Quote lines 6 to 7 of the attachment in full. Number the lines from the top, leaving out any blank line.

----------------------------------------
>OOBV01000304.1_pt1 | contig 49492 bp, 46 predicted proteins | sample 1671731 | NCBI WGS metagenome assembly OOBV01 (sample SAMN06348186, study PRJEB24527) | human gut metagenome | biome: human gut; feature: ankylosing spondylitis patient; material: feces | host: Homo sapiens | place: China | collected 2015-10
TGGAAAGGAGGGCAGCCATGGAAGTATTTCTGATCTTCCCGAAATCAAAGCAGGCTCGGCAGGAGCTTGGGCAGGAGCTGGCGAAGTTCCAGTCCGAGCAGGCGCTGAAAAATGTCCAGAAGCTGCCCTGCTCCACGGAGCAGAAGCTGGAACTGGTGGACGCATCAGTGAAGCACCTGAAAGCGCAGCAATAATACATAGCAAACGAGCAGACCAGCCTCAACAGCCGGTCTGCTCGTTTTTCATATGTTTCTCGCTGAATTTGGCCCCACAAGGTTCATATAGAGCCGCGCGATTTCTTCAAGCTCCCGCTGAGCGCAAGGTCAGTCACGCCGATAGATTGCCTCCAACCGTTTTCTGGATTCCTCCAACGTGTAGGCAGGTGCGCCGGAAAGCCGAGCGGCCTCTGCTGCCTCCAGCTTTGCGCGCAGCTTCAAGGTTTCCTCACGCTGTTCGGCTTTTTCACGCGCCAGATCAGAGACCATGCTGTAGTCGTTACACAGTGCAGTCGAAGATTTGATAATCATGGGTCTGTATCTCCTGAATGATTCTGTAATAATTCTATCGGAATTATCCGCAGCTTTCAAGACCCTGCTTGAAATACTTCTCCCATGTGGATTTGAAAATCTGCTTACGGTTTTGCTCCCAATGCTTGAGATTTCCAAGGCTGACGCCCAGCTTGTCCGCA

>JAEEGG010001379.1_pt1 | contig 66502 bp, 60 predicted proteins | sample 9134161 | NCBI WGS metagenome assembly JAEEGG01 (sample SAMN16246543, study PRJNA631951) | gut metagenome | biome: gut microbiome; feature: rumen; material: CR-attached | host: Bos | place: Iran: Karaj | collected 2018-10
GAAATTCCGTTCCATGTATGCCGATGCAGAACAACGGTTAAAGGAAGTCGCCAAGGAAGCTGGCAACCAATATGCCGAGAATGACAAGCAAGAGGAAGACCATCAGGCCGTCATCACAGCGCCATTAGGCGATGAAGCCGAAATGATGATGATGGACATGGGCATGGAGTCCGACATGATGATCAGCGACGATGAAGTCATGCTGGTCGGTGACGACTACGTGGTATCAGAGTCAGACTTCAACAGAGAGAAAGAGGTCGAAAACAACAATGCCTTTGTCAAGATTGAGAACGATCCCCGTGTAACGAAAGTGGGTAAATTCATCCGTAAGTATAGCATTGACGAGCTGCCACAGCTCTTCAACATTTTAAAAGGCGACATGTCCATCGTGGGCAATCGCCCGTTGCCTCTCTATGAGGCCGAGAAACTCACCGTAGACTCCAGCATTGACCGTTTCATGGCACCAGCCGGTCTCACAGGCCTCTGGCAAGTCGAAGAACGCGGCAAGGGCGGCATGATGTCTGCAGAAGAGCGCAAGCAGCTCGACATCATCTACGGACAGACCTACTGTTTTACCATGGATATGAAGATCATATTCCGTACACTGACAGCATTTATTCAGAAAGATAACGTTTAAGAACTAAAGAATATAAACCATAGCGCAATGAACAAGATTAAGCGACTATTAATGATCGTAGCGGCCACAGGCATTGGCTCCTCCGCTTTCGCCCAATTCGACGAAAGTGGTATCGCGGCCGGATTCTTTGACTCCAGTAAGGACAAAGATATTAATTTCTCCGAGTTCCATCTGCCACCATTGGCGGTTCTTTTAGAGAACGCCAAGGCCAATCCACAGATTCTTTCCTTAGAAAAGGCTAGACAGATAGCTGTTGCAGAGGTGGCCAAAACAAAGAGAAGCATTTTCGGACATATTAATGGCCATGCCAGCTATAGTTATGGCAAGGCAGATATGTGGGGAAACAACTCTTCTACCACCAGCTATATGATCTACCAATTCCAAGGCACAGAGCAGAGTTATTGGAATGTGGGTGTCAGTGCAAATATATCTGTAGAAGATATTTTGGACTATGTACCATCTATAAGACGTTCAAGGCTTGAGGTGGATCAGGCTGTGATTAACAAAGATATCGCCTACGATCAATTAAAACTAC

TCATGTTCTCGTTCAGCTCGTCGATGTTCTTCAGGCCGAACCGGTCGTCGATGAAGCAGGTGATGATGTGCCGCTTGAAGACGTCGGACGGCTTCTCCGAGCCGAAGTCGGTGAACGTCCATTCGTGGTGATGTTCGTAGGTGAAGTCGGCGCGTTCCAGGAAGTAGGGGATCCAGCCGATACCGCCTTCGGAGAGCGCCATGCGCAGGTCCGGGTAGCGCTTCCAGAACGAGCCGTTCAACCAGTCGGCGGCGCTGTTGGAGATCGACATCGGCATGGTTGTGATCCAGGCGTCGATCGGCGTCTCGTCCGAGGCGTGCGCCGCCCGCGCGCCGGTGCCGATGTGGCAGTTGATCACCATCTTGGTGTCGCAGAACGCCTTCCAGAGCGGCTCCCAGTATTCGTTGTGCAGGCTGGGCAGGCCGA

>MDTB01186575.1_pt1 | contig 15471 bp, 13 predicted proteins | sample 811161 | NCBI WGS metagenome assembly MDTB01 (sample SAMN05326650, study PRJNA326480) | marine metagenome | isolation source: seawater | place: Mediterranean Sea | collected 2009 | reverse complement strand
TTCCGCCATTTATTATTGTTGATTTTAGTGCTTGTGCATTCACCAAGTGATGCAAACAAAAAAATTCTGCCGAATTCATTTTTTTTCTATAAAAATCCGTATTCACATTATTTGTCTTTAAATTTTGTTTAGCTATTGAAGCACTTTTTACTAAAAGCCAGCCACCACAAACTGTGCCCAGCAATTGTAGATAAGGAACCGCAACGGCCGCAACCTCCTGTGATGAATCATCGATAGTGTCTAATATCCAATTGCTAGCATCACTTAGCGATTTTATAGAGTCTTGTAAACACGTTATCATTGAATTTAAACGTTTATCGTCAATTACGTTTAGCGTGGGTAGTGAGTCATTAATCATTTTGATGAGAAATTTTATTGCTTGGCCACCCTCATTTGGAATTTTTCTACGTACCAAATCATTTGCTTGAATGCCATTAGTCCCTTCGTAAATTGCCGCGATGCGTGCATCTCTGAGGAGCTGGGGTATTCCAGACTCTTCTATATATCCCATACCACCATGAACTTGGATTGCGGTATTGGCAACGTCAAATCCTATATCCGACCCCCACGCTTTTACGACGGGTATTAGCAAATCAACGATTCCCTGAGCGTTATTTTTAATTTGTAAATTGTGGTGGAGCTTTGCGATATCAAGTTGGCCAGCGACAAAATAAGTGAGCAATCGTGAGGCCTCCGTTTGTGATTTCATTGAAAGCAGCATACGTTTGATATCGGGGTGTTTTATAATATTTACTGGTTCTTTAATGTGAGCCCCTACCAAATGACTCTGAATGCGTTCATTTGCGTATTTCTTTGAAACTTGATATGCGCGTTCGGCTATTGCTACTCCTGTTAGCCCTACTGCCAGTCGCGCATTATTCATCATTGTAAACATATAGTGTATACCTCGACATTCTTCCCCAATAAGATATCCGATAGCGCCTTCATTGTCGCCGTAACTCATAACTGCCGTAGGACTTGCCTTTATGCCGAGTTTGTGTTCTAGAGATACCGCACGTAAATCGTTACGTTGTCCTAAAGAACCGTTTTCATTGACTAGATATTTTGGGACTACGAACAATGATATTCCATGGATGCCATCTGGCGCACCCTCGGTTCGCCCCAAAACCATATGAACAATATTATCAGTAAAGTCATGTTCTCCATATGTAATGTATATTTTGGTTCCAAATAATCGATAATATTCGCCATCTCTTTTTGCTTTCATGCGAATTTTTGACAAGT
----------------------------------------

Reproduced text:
>MDTB01186575.1_pt1 | contig 15471 bp, 13 predicted proteins | sample 811161 | NCBI WGS metagenome assembly MDTB01 (sample SAMN05326650, study PRJNA326480) | marine metagenome | isolation source: seawater | place: Mediterranean Sea | collected 2009 | reverse complement strand
TTCCGCCATTTATTATTGTTGATTTTAGTGCTTGTGCATTCACCAAGTGATGCAAACAAAAAAATTCTGCCGAATTCATTTTTTTTCTATAAAAATCCGTATTCACATTATTTGTCTTTAAATTTTGTTTAGCTATTGAAGCACTTTTTACTAAAAGCCAGCCACCACAAACTGTGCCCAGCAATTGTAGATAAGGAACCGCAACGGCCGCAACCTCCTGTGATGAATCATCGATAGTGTCTAATATCCAATTGCTAGCATCACTTAGCGATTTTATAGAGTCTTGTAAACACGTTATCATTGAATTTAAACGTTTATCGTCAATTACGTTTAGCGTGGGTAGTGAGTCATTAATCATTTTGATGAGAAATTTTATTGCTTGGCCACCCTCATTTGGAATTTTTCTACGTACCAAATCATTTGCTTGAATGCCATTAGTCCCTTCGTAAATTGCCGCGATGCGTGCATCTCTGAGGAGCTGGGGTATTCCAGACTCTTCTATATATCCCATACCACCATGAACTTGGATTGCGGTATTGGCAACGTCAAATCCTATATCCGACCCCCACGCTTTTACGACGGGTATTAGCAAATCAACGATTCCCTGAGCGTTATTTTTAATTTGTAAATTGTGGTGGAGCTTTGCGATATCAAGTTGGCCAGCGACAAAATAAGTGAGCAATCGTGAGGCCTCCGTTTGTGATTTCATTGAAAGCAGCATACGTTTGATATCGGGGTGTTTTATAATATTTACTGGTTCTTTAATGTGAGCCCCTACCAAATGACTCTGAATGCGTTCATTTGCGTATTTCTTTGAAACTTGATATGCGCGTTCGGCTATTGCTACTCCTGTTAGCCCTACTGCCAGTCGCGCATTATTCATCATTGTAAACATATAGTGTATACCTCGACATTCTTCCCCAATAAGATATCCGATAGCGCCTTCATTGTCGCCGTAACTCATAACTGCCGTAGGACTTGCCTTTATGCCGAGTTTGTGTTCTAGAGATACCGCACGTAAATCGTTACGTTGTCCTAAAGAACCGTTTTCATTGACTAGATATTTTGGGACTACGAACAATGATATTCCATGGATGCCATCTGGCGCACCCTCGGTTCGCCCCAAAACCATATGAACAATATTATCAGTAAAGTCATGTTCTCCATATGTAATGTATATTTTGGTTCCAAATAATCGATAATATTCGCCATCTCTTTTTGCTTTCATGCGAATTTTTGACAAGT